Though the development of agriculture 10,000 years ago is what made humans the apex predator, a new analysis reveals that the stage was set long before farming became science. 

Excavations at Border Cave in the Lebombo Mountains, on the border of KwaZulu-Natal Province, South Africa, and Swaziland, show that someone was cooking starchy Hypoxis angustifolia rhizomes plants, such as the Yellow Star flower, 170,000 years ago. It also suggests they probably used wooden sticks to extract plants from the ground.

Hypoxis angustifolia is evergreen, so it has visibility year-round, and since it thrives in a variety of modern habitats today it likely had wide distribution in the past. It is fund from sub-Saharan Africa to the Indian Ocean islands and as far as Yemen, which suggests it was a reliable, familiar food source for early humans trekking within Africa or elsewhere by mobile hunter-gatherers.

Hypoxis angustifolia growth habit. Credit: Prof. Lyn Wadley/Wits University

Hypoxis rhizomes are nutritious and carbohydrate-rich with an energy value of approximately 500 KJ/100g. While they are edible raw, the rhizomes are fibrous and have high fracture toughness until they are cooked. The rhizomes are rich in starch and would have been an ideal staple plant food and cooking the rhizomes would have made them easier to peel and to digest so more of them could be consumed and the nutritional benefits would be greater. 

A team has been digging there since 2015 and on an excavation recognized the small, charred cylinders as rhizomes. All appear to belong to the same species, and 55 charred, whole rhizomes were identified as Hypoxis, commonly called the Yellow Star flower. The most likely of the species growing in KwaZulu-Natal today is the slender-leafed Hypoxis angustifolia that is favored as food. It has small rhizomes with white flesh that is more palatable than the bitter, orange flesh of rhizomes from the better known medicinal Hypoxis species often called the African Potato.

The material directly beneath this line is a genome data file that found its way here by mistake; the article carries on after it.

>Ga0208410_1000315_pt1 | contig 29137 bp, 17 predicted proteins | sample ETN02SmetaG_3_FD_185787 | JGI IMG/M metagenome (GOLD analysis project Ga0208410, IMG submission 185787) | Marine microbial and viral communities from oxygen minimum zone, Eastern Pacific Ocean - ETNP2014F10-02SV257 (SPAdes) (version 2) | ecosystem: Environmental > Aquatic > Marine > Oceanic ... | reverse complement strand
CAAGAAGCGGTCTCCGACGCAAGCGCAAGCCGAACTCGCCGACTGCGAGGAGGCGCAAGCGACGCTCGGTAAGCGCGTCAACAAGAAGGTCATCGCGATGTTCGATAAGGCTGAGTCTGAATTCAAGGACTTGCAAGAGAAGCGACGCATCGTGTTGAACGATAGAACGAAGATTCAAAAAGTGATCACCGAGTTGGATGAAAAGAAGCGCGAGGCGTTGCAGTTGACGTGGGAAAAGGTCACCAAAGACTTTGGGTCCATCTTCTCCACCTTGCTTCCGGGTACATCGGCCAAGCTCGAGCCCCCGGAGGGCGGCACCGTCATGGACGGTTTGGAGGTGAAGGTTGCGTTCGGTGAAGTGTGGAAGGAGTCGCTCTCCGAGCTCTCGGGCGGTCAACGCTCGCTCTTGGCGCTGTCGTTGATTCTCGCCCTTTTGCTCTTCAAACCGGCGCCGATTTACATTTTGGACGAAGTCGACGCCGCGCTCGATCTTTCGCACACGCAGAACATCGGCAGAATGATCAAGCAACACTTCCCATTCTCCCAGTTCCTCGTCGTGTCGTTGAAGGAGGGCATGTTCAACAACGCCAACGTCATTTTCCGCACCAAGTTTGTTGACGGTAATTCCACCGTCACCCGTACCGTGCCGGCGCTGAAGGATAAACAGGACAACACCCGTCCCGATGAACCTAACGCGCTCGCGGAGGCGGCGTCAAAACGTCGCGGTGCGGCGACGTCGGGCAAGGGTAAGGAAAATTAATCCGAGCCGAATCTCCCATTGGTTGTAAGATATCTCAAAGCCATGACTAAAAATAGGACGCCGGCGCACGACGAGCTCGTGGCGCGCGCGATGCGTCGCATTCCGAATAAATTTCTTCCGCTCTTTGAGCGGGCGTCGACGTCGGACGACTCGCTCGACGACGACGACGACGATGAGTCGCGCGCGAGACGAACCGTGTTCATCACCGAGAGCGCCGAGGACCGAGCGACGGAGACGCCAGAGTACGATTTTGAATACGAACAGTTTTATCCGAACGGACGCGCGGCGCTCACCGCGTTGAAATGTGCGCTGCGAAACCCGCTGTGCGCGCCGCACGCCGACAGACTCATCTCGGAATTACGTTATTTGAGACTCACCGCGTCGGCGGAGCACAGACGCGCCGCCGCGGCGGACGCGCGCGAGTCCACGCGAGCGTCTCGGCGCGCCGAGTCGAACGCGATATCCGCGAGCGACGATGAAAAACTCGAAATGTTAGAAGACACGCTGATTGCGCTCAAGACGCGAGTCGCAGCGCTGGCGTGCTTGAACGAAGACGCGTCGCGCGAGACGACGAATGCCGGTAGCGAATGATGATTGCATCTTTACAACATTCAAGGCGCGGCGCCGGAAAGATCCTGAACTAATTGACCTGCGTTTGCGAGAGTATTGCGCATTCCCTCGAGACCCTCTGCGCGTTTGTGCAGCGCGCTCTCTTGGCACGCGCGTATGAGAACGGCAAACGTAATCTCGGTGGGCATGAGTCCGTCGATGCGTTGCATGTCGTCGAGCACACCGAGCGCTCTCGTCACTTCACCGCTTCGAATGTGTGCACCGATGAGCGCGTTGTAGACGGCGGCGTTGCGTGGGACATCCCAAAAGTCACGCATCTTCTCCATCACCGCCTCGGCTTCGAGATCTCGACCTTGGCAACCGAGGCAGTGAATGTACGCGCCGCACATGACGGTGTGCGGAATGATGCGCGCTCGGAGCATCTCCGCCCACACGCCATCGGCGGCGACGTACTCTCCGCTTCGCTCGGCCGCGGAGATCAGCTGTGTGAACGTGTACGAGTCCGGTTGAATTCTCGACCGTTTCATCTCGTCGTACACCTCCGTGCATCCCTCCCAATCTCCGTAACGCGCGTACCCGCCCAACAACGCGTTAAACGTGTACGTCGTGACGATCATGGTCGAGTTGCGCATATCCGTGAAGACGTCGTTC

The Border Cave plant identifications were made on the size and shape of the rhizomes and on the vascular structure examined under a scanning electron microscope. Modern Hypoxis rhizomes and their ancient counterparts have similar cellular structures and the same inclusions of microscopic crystal bundles, called raphides. The features are still recognizable even in the charred specimens. Over a four-year period, the team made a collection of modern rhizomes and geophytes from the Lebombo area, to compare those to the ancient charred specimens.

Wooden digging sticks and community food sharing, though circumstantial

"The discovery also implies the use of wooden digging sticks to extract the rhizomes from the ground. One of these tools was found at Border Cave and is directly dated at circa 40,000 years ago," says co-author of the paper and co-director of the excavation, Professor Francesco d'Errico, (Centre National de la Recherche Scientifique (CNRS), Université de Bordeaux, France and University of Bergen, Norway). Dr Lucinda Backwell (Instituto Superior de Estudios Sociales, ISES-CONICET, Tucumán, Argentina) also co-authored the paper and was a co-director of the excavation.

The Hypoxis rhizomes were mostly recovered from fireplaces and ash dumps rather than from surrounding sediment. Logically, that means the Border Cave inhabitants would have dug Hypoxis rhizomes from the hillside near the cave and carried them back to the cave to cook them in the ashes of fireplaces. The fact that they were brought back to the cave rather than cooked in the field suggests that food was shared at the home base. This suggests that the rhizomes were roasted in ashes and that, in the process, some were lost, but the evidence for cooking is circumstantial. Still, it is enough to be compelling.